Here's how to interpret the test. The best bet for the average owner who wants a dog to enrich his family life without becoming a demanding hobby, is a pup with three 3s in his score. This pup is likely to fit into any environment. He will be good with people of all ages and is a suitable choice for even a first-time trainer.
A pup with three or more No. 2 responses will be outgoing and dominant, and require a no-nonense, consistent trainer. He is likely to get along better in a home with older children. If the 2s are combined with 3s or 4s, the dog will be more compliant; combined with a No. 1, he is likely to be stubborn and defiant.
A pup with two or more 1s and a 2, probably will be too much for all but a professional trainer. He will be dominant and aggressive, and may tend to bite when handled physically. He is not likely to be safe around children.
A pup with two or more 4s, especially if coupled with a 5, is likely to be a very submissive dog. He will do best with gentle treatment and lots of praise. He should have a low-key trainer who will not break his spirit during a fit of temper.
A pup with two or more 5s is likely to be aloof and unsociable. He will not respond well to training because he lacks some of the normal motivations. You will not be able to trust him around children, and if he has some 1 or 2 responses, he may become aggressive under the stress of training.
If a pup's scores don't fit the above combinations neatly, or if his response to a test item is unusual, you still will know some things about him. Put simply, the first two items on the test measure sociability. A pup is sociable if he comes and follows readily. He is docile (easier to train), if he comes and follows with tail down, more assertive if he does so with tail up. You will want a pup who is sociable, but choose between docile and assertive according to your needs.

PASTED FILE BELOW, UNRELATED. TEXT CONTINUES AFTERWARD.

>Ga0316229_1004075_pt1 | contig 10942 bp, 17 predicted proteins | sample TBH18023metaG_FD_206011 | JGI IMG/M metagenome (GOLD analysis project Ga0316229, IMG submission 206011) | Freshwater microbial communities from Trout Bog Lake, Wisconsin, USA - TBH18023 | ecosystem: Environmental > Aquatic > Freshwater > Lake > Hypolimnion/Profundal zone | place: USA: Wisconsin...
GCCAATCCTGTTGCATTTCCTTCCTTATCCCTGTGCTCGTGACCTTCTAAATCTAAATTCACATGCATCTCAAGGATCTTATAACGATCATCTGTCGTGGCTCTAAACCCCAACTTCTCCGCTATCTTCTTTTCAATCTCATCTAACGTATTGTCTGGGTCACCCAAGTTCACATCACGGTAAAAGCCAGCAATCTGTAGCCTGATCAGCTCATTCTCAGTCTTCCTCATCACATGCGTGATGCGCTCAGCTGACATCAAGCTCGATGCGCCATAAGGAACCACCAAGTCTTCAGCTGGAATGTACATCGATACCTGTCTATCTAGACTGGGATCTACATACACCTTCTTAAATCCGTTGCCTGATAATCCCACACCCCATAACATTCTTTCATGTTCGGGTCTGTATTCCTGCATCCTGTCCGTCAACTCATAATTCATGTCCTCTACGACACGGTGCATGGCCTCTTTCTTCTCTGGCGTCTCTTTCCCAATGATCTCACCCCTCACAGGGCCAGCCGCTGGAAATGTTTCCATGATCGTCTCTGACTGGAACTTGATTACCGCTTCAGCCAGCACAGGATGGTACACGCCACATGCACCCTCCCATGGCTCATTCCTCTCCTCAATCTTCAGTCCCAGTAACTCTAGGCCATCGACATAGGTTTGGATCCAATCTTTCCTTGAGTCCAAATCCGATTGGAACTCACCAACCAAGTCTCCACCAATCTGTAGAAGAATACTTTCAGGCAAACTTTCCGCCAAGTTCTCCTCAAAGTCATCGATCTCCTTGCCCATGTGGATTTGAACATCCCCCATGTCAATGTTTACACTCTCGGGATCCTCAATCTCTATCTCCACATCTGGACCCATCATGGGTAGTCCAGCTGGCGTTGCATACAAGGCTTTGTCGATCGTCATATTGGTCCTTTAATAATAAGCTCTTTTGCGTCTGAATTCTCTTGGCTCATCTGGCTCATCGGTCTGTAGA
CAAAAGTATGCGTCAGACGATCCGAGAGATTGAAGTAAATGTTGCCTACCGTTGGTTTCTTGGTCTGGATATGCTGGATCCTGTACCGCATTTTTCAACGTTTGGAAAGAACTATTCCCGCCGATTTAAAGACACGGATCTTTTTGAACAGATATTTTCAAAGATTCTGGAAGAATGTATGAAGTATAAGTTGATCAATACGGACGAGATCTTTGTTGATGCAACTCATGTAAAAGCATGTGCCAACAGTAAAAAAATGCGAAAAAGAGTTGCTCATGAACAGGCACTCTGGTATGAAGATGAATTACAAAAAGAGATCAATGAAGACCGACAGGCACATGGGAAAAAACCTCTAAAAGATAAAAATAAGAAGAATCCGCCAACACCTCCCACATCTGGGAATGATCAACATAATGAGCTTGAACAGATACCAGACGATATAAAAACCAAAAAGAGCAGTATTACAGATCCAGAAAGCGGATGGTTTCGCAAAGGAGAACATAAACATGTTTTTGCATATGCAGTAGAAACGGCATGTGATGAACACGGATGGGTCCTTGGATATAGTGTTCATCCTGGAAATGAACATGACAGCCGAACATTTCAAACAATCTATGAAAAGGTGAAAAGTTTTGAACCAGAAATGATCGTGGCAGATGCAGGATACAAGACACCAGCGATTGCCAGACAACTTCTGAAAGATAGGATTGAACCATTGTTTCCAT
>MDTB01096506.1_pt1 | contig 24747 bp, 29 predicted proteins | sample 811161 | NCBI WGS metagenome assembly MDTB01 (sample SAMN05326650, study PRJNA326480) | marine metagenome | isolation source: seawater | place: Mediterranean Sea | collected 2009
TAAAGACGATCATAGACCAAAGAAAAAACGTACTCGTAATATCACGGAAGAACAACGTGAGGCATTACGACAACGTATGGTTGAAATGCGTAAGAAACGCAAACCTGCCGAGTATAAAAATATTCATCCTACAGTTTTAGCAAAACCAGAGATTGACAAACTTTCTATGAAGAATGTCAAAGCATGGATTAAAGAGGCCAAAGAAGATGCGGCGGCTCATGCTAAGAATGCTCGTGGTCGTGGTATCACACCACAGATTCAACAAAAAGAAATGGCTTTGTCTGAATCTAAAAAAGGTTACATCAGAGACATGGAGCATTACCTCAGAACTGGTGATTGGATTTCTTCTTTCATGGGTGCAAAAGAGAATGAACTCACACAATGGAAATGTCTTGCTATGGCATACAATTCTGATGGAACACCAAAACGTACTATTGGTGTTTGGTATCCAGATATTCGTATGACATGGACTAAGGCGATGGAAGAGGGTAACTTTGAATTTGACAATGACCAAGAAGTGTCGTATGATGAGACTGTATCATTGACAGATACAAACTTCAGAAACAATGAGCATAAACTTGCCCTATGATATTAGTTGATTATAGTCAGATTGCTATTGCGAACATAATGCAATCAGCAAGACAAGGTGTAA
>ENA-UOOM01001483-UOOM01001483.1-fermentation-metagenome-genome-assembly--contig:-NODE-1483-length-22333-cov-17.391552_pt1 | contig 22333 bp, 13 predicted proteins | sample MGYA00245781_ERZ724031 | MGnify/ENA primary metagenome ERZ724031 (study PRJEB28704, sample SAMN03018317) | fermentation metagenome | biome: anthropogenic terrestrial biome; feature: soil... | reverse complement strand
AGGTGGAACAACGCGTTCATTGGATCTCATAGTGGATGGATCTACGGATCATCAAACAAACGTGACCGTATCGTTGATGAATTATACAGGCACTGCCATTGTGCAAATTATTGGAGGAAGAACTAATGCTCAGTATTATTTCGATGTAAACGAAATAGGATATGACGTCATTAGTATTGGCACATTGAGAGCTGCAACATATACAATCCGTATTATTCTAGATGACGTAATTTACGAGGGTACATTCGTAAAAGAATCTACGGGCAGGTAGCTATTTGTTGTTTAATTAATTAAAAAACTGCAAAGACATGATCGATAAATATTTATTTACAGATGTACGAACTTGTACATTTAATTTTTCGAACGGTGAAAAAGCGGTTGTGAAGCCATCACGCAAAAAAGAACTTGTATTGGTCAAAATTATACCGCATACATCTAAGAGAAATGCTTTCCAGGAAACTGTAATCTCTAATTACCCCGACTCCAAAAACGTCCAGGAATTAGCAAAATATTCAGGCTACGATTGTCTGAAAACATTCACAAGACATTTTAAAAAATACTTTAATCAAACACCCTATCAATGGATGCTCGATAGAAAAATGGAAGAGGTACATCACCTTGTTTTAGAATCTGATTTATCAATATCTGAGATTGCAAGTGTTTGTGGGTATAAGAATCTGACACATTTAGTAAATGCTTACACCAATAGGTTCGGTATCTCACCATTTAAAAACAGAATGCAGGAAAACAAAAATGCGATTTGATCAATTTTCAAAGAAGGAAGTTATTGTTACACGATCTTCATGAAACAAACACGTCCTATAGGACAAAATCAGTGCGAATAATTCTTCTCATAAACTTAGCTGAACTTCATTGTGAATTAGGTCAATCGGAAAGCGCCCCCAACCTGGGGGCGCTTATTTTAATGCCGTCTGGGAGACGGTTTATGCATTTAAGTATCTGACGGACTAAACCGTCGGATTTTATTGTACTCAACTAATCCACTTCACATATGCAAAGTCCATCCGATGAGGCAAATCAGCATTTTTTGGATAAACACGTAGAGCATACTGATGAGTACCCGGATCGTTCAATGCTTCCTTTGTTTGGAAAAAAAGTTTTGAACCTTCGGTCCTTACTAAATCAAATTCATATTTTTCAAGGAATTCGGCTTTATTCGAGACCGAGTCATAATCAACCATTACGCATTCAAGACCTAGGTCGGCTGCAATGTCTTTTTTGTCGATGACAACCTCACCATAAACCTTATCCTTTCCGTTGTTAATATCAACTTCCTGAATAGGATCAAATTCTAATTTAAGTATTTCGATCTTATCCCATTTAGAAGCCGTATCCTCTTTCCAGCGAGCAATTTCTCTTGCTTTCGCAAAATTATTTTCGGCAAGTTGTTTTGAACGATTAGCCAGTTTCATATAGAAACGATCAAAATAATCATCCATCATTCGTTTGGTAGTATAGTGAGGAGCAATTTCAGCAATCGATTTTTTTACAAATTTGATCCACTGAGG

The last three items measure aggressiveness. A pup who does not struggle when restrained is being submissive; one who struggles and settles down is being somewhat assertive; and one who resists fiercely and continuously is being aggressive. Most pups won't do the same thing for all three items, but by understanding the responses, you should be able to choose a pup who is not too aggressive for your purposes.
Can the DOGS test help you find an ideal house pet? Yes. By taking a pup off by himself, watching his response to your authority, and comparing him to other puppies, you will notice differences that make your choice much easier. The questions the test asks -- "How aggressive?" and "How sociable?" -- are exactly the ones you should ask about a dog destined to be a companion and to share your home. Asking these questions before you decide can make the difference between getting a dog and getting a dog you can live with.